As the use of technology in schools evolves and expands, district administrators are worried about their ability to keep up with those demands, financially and otherwise, a new survey suggests.
The “K-12 IT Leadership Survey,” released this week by the Consortium for School Networking, found that only a small portion, 18 percent, of school district technology officials believe their systems are fully ready to implement online assessments by this coming fall.
Those responses refer to online assessments, generally, a spokeswoman for the consortium said. That means they could include either the computer-based common-core assessments expected to be implemented in states in the spring of 2015, or the lineup of existing high-stakes tests delivered online in some states.
Ovearll, budgets for technology appear to be improving, according to the consortium, a Washington-based group representing district technology leaders. But the results also suggest that districts are feeling strained on several fronts when it comes to paying for digital tools and systems.
- 59 percent of respondents said their district staff has no time to implement new classroom technologies;
- 47 percent said their budgets are not adequate to meet equipment needs, school board expectations, or future technology demands;
- 72 percent reported that their staffing has remained the same or declined despite an increase in information technology; and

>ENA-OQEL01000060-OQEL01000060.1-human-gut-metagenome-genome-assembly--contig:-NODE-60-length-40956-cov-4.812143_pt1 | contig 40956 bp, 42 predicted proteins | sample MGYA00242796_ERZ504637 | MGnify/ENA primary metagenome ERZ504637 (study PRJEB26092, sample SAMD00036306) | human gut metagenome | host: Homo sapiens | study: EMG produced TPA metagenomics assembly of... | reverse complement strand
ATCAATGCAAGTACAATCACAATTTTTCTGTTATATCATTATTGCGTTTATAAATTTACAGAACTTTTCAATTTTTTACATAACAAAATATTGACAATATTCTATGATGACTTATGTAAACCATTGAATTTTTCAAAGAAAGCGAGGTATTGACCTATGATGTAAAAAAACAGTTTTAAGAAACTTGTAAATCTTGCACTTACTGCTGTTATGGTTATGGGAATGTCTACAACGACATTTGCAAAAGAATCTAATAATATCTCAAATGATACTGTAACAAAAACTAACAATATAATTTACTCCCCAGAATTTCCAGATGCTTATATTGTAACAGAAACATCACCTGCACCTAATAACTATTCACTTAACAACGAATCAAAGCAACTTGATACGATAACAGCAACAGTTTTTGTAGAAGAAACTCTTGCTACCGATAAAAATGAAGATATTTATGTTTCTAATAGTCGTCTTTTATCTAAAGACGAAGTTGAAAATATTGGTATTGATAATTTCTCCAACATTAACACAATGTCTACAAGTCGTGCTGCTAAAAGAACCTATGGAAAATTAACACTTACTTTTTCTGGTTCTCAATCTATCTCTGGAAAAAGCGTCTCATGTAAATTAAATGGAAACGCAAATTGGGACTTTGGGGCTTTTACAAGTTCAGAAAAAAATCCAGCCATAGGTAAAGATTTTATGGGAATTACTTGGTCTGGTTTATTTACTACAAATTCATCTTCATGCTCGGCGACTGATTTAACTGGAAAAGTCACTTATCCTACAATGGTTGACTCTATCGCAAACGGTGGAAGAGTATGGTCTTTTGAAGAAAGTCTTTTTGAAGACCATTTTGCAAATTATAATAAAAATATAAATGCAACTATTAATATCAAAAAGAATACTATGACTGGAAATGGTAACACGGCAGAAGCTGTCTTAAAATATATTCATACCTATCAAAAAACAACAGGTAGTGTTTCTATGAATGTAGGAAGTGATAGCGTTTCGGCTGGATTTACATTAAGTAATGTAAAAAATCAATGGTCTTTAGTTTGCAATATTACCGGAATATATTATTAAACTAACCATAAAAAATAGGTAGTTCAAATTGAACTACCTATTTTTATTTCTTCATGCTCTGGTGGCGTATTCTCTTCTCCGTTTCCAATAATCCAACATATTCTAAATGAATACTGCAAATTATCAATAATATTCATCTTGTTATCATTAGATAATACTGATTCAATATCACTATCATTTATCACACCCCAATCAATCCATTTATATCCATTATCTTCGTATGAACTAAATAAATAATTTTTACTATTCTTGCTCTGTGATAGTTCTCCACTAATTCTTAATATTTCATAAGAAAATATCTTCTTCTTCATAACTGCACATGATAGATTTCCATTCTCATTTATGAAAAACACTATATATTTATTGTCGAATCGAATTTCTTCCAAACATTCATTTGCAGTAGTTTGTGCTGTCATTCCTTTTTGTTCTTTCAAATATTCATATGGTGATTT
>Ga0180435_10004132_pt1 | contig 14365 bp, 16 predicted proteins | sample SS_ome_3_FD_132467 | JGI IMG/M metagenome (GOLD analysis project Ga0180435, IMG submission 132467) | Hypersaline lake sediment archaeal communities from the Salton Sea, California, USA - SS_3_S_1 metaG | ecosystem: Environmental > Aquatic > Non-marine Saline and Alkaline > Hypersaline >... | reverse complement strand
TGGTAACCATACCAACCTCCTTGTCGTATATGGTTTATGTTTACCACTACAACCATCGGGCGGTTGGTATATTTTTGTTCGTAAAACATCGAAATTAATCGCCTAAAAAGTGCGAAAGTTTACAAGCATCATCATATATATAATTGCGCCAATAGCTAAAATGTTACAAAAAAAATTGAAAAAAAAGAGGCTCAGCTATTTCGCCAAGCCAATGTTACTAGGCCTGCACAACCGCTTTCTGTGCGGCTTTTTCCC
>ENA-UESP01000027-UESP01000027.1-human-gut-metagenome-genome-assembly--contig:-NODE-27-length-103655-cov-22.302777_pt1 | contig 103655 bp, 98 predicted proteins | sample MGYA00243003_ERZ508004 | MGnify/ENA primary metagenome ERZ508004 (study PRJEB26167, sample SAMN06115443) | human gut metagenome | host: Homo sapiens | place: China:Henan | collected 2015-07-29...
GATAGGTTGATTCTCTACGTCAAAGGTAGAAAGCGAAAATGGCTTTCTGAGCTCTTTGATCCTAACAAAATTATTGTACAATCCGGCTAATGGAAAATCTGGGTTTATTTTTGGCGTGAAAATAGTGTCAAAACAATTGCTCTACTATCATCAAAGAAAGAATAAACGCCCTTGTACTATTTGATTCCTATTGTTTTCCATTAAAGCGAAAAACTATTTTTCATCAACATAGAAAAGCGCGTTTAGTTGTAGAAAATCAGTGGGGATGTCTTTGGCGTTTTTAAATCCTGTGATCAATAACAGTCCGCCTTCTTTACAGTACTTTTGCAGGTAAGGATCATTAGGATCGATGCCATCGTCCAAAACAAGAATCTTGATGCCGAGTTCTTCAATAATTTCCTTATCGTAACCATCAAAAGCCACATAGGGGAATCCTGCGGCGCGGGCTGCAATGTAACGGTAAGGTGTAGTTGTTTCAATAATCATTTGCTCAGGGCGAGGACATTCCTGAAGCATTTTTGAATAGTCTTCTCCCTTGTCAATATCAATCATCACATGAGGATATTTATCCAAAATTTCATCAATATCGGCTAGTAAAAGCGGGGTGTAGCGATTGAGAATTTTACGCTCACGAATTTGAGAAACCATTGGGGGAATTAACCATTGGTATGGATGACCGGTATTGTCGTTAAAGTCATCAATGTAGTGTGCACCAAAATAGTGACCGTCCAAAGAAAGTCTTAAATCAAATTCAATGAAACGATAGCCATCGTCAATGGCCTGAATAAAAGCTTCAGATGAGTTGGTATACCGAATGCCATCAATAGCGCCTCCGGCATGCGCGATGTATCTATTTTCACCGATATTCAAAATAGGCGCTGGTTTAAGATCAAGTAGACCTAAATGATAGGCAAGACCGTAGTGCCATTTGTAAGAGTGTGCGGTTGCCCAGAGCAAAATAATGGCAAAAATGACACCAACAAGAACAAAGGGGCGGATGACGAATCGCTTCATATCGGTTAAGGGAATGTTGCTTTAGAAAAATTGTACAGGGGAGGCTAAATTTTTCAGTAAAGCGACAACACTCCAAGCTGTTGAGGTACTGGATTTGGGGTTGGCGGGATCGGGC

- 68 percent said they plan to delay replacements of technology, or defer maintenance (a decision that the consortium argues results in waste and inefficiency.
At the same time, interest in expanding technology in districts seems high. Eighty-one percent of district officials say they support or are keen on bring-your-own-device programs; 51 percent said that they’ve already implemented some type of BYOD effort in their school systems.
The survey was given to 29,000 tech leaders across the country in early 2014. Six hundred people responded and 350 completed the survey, with responses coming from 45 states, including those from regular public districts, charter schools, private schools, and state and regional agencies.
While the results offer some reasons for optimism, it is also “overwhelmingly apparent” that “districts still lack the necesssary resources to provide transformative learning environments,” said Keith Krueger, CEO of the consortium, in a statement.